Disney’s teams of animators and designers are known around the world for their unparalleled creative, innovative artistic vision and, historically, most of these great talents were men. But as it turns out, one of the most influential concept artists in the Disney arsenal was a woman named Mary Blair. Disney lovers everywhere have her to thank for the amazing imagery of well-loved mid-century favorites and one of Disney World’s most iconic rides. Continue reading →
During the Cold War years, listening to “Western” music–especially those genres of “ill-repute” such as jazz and rock ‘n roll–could get a person sent to the Gulag. So people got creative and made bootleg records of this music on old x-rays, called “bones” or “ribs.” Because the quality was so poor, people called the experience of hearing them to be “listening through sound”–meaning sound with some faint music coming through. Watch a less-than-15-minute documentary on “X-Ray Audio” here:
Many people today know and support the Overseas Missionary Fellowship (OMF), but few may know its past–a past dedicated specifically to China. A. Wetherell Johnson’s great autobiography, Created for Commitment, sparked my interest in the China Inland Mission (CIM)–of which she was a part, before the organization was forced to leave the nation amidst increasingly violent antipathy towards Christians and foreigners. But while the CIM worked in China, it led thousands to Christ under near-constant persecution resulting in internment, torture, and death for many of the missionaries as they faced the Boxer Rebellion, the Xinhai revolution, decades-long conflict between nationalists and communists, the communist revolution, and the Japanese occupation over the course of CIM’s presence in China for nearly 100 years. Continue reading →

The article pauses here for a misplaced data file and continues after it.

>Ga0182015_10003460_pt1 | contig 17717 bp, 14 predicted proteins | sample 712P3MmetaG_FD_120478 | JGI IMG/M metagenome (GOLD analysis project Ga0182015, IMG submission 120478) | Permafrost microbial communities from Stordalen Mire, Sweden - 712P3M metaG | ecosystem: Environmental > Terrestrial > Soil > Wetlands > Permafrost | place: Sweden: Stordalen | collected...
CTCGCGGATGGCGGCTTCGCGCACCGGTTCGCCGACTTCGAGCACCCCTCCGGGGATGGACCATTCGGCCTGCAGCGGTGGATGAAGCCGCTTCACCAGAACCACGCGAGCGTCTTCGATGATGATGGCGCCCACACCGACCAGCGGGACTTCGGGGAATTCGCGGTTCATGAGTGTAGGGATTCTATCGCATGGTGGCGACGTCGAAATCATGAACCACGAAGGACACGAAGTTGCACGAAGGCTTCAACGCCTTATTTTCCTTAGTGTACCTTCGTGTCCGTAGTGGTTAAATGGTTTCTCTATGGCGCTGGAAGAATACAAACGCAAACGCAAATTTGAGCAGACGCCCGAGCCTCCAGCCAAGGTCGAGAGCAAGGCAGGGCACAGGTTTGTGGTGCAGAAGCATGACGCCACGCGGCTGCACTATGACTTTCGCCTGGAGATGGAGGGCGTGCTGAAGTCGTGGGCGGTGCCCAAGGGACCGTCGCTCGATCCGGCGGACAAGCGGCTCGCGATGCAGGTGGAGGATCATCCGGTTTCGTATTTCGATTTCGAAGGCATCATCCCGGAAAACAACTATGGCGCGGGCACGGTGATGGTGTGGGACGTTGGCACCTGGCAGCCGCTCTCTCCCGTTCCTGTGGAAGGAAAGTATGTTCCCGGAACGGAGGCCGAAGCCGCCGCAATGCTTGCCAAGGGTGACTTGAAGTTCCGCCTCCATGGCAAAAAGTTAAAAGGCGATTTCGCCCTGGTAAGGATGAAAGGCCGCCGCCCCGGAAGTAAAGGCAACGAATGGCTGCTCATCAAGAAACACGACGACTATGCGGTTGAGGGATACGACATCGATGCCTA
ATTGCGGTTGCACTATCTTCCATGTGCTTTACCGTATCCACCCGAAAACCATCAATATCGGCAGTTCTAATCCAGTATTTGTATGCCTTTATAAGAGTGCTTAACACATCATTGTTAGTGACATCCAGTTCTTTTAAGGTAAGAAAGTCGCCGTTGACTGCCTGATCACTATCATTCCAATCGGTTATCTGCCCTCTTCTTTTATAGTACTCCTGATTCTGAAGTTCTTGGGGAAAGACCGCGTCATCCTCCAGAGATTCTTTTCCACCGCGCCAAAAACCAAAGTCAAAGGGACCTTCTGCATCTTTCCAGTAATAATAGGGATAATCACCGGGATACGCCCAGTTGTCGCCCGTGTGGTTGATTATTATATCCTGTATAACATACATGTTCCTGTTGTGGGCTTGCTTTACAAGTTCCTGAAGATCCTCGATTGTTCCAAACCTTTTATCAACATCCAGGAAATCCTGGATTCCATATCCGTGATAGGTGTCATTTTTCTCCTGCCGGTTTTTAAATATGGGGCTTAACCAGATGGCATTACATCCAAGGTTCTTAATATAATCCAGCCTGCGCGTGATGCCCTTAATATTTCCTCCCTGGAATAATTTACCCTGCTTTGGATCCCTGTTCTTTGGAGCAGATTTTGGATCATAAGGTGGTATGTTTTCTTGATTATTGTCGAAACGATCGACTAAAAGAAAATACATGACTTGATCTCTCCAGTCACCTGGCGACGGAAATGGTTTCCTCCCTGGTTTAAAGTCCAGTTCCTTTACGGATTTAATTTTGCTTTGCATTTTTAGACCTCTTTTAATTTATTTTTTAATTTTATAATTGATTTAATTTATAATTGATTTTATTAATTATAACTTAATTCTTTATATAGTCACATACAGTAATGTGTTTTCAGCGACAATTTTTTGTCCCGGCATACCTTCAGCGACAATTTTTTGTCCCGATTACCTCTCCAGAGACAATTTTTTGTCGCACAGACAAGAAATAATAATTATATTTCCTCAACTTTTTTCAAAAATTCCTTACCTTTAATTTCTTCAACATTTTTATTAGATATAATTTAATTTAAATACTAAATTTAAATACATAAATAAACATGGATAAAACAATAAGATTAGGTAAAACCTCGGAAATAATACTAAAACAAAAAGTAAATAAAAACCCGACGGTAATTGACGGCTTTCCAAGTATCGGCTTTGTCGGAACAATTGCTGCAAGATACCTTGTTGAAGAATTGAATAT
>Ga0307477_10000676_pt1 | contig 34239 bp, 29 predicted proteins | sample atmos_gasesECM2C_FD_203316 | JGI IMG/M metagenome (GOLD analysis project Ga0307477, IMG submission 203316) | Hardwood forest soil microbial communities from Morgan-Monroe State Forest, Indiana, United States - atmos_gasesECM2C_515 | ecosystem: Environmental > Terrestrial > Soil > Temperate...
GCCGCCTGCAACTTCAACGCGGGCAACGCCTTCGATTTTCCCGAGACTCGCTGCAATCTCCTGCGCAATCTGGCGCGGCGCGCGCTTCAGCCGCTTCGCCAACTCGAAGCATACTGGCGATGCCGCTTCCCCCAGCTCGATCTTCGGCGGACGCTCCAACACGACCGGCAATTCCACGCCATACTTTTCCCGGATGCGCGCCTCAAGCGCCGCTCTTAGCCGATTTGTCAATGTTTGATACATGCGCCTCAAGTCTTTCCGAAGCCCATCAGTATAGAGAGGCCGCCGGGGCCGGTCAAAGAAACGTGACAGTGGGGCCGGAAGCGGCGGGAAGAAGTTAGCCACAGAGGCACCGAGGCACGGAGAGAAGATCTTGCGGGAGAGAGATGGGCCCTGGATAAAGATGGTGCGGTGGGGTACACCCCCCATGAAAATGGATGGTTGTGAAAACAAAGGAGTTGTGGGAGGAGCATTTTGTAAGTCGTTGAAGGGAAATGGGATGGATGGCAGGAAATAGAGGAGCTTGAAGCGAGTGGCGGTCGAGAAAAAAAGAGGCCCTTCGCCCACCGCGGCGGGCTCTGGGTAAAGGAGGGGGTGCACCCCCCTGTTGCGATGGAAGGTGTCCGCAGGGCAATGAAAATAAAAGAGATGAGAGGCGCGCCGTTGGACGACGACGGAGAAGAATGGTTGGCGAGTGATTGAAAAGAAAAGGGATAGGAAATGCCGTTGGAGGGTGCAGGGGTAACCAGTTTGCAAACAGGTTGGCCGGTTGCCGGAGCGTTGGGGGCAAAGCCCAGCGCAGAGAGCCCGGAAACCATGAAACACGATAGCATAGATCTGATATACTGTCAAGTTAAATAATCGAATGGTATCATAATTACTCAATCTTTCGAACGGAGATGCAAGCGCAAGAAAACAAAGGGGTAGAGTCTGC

When the Red Army liberated Berlin, the stage was set for some great Soviet propaganda. So the USSR captured the moment with this photo of a soldier raising the flag atop the Reichstag, looking out over the battered city. The only problem was the man holding him up, who sports two watches–a tell-tale sign of looting (something not unique to Soviet forces, but for which they were well-known in World War II). Before releasing the image, the Soviet government “photoshopped” these watches out of the photograph, and added a little more smoke for dramatic effect.
Polynesian pop and Tiki culture have always been about escapism. The trend got its beginnings in the 20s, though social and artistic obsessions with tropical climes have existed for as long as Europeans and Americans have been around to “discover” them. Escapism, however, is not a uniquely “Western” obsession; most everyone finds joy in a culture not their own, since they don’t have to live it every day. And that’s why people like to be tourists, as well as “pretend” to be locals for a time–which is still tourism, because the stay doesn’t last. So visitors buy contrived souvenirs, dress like cowboys or Harajuku girls, ride in rickshaws or double-decker buses, and take pictures, to live it all over again. But this particular history of an escapist culture is more than an exploration of kitschy shirts and fruity drinks, because it’s not about escaping a 9 to 5. Continue reading →